Sting vs Nematocyst - What's the difference?
As nouns the difference between sting and nematocyst
is that sting
is a bump left on the skin after having been stung while nematocyst
is (biology) a capsule, in certain cnidarians, containing a barbed, threadlike tube that delivers a paralyzing sting.
As a verb sting
is to hurt, usually by introducing poison or a sharp point, or both.
From (etyl) .
A bump left on the skin after having been stung.
A bite by an insect.
A pointed portion of an insect or arachnid used for attack.
A sharp, localised pain primarily on the epidermis
(botany) A sharp-pointed hollow hair seated on a gland which secretes an acrid fluid, as in nettles.
The thrust of a sting into the flesh; the act of stinging; a wound inflicted by stinging.
(law enforcement) A police operation in which the police pretend to be criminals in order to catch a criminal.
A short percussive phrase played by a drummer to accent the punchline in a comedy show.
A brief sequence of music used in films, TV as a form of punctuation in a dramatic or comedic scene. In certain videogames stings are used to predict immediate future actions or to illustrate a current tension or mood.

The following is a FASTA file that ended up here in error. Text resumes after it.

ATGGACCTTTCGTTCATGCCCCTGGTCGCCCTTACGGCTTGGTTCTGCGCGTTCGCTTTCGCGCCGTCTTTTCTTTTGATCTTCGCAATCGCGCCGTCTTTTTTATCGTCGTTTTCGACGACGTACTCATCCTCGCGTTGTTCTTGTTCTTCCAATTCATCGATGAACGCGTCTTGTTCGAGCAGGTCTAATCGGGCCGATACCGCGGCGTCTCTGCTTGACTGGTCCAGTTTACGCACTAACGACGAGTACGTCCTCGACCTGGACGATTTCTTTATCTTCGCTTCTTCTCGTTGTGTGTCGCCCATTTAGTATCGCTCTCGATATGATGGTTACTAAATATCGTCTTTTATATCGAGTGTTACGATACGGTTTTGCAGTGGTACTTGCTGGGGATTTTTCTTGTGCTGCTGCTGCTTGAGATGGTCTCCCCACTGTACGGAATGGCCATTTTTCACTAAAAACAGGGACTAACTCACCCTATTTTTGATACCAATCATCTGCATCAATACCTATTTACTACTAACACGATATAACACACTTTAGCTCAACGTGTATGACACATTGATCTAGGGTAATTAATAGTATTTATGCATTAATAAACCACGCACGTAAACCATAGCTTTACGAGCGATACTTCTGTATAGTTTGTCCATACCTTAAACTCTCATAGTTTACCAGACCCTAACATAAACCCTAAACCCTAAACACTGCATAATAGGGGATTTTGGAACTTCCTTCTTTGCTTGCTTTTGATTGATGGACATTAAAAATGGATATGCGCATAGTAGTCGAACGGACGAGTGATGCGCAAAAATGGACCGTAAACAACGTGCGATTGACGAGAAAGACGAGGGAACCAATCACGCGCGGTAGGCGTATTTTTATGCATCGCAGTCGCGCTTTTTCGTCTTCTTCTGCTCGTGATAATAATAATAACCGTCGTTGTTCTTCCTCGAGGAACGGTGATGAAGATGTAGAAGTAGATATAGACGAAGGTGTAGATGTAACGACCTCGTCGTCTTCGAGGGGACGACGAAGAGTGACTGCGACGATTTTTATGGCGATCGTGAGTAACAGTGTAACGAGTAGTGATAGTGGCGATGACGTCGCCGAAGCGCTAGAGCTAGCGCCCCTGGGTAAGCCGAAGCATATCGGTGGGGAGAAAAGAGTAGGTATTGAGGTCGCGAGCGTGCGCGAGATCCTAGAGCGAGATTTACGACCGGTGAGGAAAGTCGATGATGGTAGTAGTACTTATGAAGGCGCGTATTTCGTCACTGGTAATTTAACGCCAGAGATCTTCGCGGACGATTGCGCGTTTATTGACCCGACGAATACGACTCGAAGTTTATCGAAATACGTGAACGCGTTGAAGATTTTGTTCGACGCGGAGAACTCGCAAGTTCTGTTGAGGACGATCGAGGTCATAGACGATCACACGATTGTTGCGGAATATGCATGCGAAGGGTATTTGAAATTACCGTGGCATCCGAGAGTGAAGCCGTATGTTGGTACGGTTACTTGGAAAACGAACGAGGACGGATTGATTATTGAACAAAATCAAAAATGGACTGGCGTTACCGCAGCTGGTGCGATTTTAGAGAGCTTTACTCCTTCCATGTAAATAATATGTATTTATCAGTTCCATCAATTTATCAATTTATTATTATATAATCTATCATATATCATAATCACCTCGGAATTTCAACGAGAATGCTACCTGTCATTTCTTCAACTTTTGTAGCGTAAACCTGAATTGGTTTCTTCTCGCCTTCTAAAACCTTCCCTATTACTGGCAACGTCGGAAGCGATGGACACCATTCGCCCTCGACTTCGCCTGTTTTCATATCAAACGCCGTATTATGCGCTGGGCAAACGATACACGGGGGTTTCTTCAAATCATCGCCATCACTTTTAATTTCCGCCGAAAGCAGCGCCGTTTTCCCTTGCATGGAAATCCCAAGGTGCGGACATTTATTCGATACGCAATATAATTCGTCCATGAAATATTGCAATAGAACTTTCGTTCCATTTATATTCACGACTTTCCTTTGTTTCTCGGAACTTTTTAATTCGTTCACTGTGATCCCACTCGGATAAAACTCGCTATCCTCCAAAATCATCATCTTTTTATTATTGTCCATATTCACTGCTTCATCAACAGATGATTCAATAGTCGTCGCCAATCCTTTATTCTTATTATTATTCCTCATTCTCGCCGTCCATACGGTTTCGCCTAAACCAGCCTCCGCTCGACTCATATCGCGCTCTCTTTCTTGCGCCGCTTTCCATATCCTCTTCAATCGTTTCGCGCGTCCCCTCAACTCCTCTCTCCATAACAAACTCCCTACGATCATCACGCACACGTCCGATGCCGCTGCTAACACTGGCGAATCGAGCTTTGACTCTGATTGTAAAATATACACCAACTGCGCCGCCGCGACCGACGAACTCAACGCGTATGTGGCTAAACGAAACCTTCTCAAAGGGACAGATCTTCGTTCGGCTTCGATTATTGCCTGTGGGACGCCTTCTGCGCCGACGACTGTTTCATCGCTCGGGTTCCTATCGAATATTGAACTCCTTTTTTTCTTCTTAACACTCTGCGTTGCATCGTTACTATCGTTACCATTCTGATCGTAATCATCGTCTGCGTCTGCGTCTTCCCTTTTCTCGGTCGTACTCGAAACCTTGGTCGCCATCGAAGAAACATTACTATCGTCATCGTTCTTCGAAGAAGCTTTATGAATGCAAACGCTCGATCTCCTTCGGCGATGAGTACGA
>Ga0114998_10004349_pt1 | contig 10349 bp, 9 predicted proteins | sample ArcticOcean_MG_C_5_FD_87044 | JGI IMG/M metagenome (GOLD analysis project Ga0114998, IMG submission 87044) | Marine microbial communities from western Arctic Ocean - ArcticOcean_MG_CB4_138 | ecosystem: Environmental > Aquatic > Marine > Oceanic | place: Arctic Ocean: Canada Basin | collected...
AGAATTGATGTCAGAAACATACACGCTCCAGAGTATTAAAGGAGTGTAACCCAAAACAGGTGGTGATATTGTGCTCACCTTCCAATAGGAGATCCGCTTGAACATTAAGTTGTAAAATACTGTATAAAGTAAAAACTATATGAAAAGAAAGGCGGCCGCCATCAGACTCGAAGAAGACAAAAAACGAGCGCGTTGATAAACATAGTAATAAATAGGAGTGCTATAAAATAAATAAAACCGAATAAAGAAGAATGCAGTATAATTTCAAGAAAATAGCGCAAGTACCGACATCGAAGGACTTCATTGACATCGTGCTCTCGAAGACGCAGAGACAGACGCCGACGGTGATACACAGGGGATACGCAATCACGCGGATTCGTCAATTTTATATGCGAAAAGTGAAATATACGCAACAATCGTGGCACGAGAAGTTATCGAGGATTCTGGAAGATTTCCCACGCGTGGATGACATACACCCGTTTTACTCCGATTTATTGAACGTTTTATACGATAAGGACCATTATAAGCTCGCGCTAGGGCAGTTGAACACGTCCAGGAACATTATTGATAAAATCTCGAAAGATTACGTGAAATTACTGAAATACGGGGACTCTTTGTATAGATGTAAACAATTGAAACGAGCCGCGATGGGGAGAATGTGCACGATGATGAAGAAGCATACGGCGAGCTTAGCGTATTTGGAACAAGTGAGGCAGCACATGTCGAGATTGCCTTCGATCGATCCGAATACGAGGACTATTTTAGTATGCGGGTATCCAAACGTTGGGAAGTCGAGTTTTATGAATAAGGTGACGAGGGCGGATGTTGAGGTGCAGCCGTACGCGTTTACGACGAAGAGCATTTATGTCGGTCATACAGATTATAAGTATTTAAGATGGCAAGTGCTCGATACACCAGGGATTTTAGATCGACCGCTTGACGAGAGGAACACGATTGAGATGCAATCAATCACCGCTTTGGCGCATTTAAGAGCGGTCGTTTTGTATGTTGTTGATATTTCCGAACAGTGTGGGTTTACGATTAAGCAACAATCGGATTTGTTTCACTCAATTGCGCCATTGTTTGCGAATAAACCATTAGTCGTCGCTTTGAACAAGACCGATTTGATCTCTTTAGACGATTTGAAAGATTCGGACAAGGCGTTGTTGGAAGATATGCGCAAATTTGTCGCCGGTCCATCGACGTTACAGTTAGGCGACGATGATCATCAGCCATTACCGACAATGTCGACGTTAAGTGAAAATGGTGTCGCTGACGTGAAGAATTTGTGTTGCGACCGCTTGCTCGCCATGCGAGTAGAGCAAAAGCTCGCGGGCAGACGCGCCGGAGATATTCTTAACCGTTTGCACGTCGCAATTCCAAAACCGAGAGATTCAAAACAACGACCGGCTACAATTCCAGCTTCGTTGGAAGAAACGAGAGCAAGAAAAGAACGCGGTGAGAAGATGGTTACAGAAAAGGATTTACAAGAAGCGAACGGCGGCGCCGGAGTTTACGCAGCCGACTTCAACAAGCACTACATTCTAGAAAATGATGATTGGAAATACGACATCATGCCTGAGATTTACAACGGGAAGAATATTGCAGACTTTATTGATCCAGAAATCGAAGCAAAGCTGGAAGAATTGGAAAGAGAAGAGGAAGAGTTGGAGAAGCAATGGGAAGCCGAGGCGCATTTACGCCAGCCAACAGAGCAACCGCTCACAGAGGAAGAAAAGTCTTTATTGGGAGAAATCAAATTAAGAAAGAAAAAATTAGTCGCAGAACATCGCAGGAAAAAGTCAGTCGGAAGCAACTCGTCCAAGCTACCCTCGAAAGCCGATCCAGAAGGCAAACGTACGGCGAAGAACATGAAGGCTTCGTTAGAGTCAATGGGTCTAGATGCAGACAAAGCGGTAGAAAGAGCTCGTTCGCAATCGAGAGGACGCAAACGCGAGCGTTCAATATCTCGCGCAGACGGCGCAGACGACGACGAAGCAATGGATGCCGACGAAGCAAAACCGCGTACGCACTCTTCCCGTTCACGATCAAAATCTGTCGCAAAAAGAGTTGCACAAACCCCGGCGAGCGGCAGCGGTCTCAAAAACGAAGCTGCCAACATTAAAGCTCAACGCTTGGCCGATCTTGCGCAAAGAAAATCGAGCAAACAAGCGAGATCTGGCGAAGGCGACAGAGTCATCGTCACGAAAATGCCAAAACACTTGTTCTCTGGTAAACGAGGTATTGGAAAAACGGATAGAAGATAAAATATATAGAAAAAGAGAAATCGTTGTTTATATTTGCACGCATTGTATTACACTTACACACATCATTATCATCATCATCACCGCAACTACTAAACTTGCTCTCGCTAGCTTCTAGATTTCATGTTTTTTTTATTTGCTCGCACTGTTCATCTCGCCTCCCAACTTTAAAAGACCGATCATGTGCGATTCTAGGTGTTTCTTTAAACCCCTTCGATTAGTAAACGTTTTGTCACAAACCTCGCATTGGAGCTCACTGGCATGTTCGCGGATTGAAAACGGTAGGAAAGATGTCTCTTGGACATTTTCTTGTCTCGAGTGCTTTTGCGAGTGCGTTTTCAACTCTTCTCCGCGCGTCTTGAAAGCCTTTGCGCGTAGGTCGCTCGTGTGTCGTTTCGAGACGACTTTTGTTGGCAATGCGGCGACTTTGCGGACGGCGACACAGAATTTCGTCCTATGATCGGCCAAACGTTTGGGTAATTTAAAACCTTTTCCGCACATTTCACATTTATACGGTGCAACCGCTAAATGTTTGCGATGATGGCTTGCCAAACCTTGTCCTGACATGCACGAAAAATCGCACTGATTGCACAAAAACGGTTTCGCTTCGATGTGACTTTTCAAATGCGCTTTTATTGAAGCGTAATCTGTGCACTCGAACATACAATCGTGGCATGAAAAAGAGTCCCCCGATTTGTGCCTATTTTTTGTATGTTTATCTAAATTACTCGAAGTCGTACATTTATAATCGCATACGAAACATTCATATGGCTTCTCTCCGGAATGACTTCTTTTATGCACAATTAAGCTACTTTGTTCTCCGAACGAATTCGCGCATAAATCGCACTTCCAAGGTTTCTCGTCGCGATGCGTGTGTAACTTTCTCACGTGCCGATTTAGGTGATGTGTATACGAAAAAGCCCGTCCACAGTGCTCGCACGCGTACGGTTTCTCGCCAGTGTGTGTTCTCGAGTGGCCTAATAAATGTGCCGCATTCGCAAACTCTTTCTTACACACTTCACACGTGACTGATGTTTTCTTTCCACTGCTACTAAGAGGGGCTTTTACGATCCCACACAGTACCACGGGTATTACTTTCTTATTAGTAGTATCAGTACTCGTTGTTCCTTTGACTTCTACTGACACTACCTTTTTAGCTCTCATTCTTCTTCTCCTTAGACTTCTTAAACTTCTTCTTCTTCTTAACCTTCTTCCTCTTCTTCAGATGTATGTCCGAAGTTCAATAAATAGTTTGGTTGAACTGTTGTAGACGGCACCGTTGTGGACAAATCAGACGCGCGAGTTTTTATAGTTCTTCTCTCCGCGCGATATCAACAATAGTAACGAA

A support for a wind tunnel model which extends parallel to the air flow.
(figurative) The harmful or painful part of something.
* Bible, 1 Corinthians xv. 56
- the lurking serpent's mortal sting
- The sting of death is sin.
, date=January 19
, author=Jonathan Stevenson
, title=Leeds 1 - 3 Arsenal
, passage=Just as it appeared Arsenal had taken the sting
out of the tie, Johnson produced a moment of outrageous quality, thundering a bullet of a left foot shot out of the blue and into the top left-hand corner of Wojciech Szczesny's net with the Pole grasping at thin air. }}
A goad; incitement.
The point of an epigram or other sarcastic saying.
* (pointed portion of an insect) stinger
From (etyl) stingen, from (etyl) . Compare Swedish and Icelandic stinga.
To hurt, usually by introducing poison or a sharp point, or both.
- Right so came out an adder of a little heathbush, and it stung a knight in the foot.
(of an insect) To bite.
(sometimes figurative) To hurt, to be in pain.
- Still, it stung when a slightly older acquaintance asked me why I couldn't do any better.
- My hand stings after knocking on the door so long.
, date=January 11
, author=Jonathan Stevenson
, title=West Ham 2 - 1 Birmingham
, passage=But Birmingham were clearly stung
by some harsh words from manager Alex McLeish at the break and within 15 minutes of the restart the game had an entirely different complexion.}}
(figurative) To cause harm or pain to.
- I thought I could park in front of the hotel, but they stung me for five pounds!
* sting like a bee
(biology) A capsule, in certain cnidarians, containing a barbed, threadlike tube that delivers a paralyzing sting